Wicked Tuna: Gloucester goes global

What has the show done for the economy in Gloucester, Mass.?

Dave Marciano: “It’s helped enormously. It’s put Gloucester on the international map. We may not be the sole reason people come to Gloucester, but ‘Wicked Tuna’ is certainly a factor. We hear from all the hotels and the restaurants that when people come in, they ask where they can find the ‘Wicked Tuna’ boats, and I think it’s a great thing for the community as a whole. Tourism is a part of what’s keeping Gloucester alive these days, and the show has been a boon for the economy.”

T.J. Ott: “If you talk to any small business owners, hotels, tackle stores, etc., they’ll all tell you that their business has largely improved. We have thousands of fans from around the country and the world who come to see what Gloucester’s all about. The influx is similar to what happened after the “Perfect Storm,” except that we get new fans discovering the show with every season, so there’s more and more people coming to Gloucester every year. There will be 30-40 fans on the docks at any given moment during the summer, especially at Cape Ann Marina. It’s amazing how many people watch ‘Wicked Tuna.’”

Paul Hebert: “It has helped out all the hotels. People come from all over the world to see Gloucester and see the boats from the show. A lot of people we meet tell us they never knew fish could be that big.”

Brad Krasowski: “It always amazes me how many fans the ‘Wicked Tuna’ show has and how they show support for us. They look for us in Gloucester and wherever we may be. And while they are there they shop, eat, buy gas and put money into the town.”

How do you think the show has helped commercial fishermen in the United States?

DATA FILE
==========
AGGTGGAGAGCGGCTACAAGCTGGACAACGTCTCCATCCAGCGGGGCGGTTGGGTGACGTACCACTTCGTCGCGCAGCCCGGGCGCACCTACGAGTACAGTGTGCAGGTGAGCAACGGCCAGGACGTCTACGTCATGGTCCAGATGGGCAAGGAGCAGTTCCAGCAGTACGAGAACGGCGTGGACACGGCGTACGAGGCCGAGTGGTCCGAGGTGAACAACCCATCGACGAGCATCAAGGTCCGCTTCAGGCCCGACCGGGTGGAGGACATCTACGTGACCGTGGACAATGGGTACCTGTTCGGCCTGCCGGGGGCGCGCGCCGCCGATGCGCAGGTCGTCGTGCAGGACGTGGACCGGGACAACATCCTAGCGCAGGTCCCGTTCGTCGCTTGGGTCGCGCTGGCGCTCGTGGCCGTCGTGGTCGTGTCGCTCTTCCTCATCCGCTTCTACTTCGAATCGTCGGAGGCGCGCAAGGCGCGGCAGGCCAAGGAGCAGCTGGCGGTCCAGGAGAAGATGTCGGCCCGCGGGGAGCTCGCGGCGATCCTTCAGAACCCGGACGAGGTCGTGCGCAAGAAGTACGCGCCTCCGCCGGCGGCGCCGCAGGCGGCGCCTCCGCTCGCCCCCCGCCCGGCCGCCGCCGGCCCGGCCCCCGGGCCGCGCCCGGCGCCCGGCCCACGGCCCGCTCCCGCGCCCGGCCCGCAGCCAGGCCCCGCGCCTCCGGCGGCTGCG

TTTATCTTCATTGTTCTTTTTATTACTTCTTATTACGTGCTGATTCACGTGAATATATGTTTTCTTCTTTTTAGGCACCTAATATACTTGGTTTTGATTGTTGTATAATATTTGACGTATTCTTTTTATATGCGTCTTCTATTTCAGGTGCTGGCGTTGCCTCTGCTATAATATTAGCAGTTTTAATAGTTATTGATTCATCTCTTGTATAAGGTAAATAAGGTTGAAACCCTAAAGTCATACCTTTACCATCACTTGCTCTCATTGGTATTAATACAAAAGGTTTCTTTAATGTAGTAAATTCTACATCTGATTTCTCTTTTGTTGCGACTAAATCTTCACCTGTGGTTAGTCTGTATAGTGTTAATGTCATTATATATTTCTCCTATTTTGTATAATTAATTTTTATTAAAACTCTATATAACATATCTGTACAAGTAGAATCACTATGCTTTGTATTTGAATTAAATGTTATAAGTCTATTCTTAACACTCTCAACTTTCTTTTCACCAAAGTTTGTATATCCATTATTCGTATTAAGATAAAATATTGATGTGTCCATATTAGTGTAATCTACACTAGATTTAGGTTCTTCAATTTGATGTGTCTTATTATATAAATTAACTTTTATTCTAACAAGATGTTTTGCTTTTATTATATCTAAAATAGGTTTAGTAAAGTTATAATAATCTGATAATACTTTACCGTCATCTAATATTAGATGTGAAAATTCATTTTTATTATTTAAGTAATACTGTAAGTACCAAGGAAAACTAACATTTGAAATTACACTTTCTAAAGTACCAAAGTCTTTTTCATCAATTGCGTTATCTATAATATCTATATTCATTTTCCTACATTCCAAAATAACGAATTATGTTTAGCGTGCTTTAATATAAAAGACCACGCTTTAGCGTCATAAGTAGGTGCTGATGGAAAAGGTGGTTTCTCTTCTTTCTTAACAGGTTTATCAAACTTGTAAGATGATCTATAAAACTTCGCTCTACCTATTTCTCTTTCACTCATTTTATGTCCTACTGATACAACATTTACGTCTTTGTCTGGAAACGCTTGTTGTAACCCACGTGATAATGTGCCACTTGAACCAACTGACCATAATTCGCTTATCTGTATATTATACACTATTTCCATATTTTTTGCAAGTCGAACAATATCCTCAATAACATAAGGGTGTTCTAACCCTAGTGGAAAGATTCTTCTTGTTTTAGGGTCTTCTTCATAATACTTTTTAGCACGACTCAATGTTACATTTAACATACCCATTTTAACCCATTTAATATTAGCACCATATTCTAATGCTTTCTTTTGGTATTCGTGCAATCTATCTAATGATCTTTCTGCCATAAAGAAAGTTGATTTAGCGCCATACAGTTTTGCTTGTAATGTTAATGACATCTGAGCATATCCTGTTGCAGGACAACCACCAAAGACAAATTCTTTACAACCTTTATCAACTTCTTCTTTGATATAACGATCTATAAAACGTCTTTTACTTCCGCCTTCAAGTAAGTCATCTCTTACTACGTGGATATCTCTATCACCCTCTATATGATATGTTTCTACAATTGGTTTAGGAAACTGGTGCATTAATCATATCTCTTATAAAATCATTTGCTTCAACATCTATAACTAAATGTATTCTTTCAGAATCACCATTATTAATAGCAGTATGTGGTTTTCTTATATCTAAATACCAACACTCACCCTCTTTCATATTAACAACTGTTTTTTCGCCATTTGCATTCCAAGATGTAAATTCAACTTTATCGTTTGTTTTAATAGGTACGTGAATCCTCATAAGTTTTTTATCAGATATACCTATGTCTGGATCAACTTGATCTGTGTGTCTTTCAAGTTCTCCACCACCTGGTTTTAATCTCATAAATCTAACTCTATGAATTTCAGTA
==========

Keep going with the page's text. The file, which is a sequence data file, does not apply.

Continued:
Marciano: “It’s put a face on the fishing industry, and challenged the myth that fishermen are Vikings out there pillaging the ocean with no concern for the future. ‘Wicked Tuna,’ and other shows that follow fishermen, are a good way to show the truth — the industry is made up of a group of individuals who care a great deal about the ocean and the future. We want our kids to be able to fish after us.”

Ott: “We’ve shown how our methods are extremely sustainable, that’s why our fishery is in such good shape right now. We’ve proven that through what we’ve done on the show. I don’t think people realized it was us versus the fish, and just because we’re hooking a fish doesn’t mean we’re going to land every one. As far as human practices and sustainable methods go, rod and reel fishing is the most sustainable practice in the world.”

Hebert: “The show has helped sales for tackle stores, it’s done a lot for the rod builders, the boatbuilders, etc. Within the commercial industry, we’ve made tuna fishing recognizable, and we’ve seen an uptick in active permit holders who are out there fishing for bluefin.”

Krasowski: The show has helped people to understand that commercial fishermen are interested in and care about sustainability. It’s our living — we don’t want to jeopardize it. Through the show, viewers are learning more about bluefin tuna as a species.”

Next week: Wicked Tuna captains talk about their boats, hobbies and interests off the water, as well as their advice on the commercial fishing industry.

“Wicked Tuna” airs Sunday nights at 9 Eastern and 8 Central on National Geographic. All the action leads up to the 100th episode and season finale on June 24.

 

About the author

Shelley Wigglesworth

Shelley Wigglesworth is an award winning journalist from Maine specializing maritime topics and the commercial fishing industry. She is the mother of two grown children and a part-time mate on two Maine fishing boats, the Nor’easter and the Island Prince.

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